Bottom line, if you have good tower coverage and understand how to use the radio, it will do just fine. Try to get by with some hodgepodge home built patch combining it with an already clustered VHF system, and it will only give you heartburn.

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          • #50
            I am a firefighter in van burren and a dispatcher in kalamazoo. the 800mhz system works great for police and ems. but not to well for fire. the minute you get into a structure you can lose signal. portible coverage is not very good. command might be just outside, but just like a nextel, if you don't have signal, you can't talk to the guy sitting right next to ya. good theroy but not reliable enough. plus radios are 3000+ dollers and 200 dollers per radio per year for service fees. and the state will not allow individuals to get them programed. they have to be uunder the dept. name. soo overall its a good theroy but not very practicle for the fire service.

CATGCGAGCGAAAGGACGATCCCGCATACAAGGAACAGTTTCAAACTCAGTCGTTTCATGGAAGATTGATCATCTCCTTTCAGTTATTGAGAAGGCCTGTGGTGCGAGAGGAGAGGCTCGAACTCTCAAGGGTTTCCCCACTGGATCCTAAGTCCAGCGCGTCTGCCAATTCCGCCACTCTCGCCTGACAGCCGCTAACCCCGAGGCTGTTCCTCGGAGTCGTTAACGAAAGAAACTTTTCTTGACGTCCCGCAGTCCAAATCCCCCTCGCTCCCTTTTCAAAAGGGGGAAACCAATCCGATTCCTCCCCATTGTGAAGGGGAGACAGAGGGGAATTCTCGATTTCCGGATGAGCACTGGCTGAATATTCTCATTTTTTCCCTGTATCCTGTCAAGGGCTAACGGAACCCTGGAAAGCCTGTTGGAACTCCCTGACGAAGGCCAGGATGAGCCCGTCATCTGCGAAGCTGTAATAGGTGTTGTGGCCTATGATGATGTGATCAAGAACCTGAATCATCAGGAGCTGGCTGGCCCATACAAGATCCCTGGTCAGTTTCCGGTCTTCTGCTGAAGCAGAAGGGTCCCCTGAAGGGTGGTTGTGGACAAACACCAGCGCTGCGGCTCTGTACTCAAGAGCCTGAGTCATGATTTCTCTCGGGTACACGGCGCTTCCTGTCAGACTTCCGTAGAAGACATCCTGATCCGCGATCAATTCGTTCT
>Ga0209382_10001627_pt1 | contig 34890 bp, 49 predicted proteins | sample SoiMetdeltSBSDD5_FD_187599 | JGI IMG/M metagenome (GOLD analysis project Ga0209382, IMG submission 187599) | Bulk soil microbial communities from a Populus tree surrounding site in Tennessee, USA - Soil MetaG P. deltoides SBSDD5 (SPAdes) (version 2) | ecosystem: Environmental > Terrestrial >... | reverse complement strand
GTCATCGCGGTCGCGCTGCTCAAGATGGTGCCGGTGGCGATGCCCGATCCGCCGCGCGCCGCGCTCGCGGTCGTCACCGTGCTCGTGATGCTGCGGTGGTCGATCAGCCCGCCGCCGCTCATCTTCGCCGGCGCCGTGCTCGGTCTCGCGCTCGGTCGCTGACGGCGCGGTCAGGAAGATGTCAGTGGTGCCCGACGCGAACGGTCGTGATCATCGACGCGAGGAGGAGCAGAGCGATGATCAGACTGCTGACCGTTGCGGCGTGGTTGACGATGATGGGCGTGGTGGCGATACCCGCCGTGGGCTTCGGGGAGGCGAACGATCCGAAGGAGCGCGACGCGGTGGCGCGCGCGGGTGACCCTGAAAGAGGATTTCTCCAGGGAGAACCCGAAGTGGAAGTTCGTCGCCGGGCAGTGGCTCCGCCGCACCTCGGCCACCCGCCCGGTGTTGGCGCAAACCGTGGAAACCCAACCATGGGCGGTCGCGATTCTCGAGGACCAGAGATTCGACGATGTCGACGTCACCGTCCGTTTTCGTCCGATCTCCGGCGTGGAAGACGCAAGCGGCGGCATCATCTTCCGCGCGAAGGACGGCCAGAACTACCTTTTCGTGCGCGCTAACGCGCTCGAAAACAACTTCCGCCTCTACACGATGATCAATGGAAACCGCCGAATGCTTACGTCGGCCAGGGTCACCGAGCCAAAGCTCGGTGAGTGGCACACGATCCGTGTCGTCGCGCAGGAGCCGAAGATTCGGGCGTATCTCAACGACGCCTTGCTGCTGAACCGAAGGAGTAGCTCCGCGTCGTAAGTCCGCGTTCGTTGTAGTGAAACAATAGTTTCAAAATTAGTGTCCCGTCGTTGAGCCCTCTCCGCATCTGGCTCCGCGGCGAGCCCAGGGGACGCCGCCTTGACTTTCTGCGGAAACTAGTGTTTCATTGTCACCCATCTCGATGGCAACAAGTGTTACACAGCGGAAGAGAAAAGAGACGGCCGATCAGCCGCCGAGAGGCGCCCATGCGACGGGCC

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            • #51
              Michigan Fire Frequencies

              does anyone know the frequency for Ann Arbor Chelsea and Saline, Michigan? or know anywhere i can find them? I have my ham radio license and i wanna lessen to them but cant find em on the air

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              • #52
                yz, go to radioreference.com to find the information you need.

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                • #53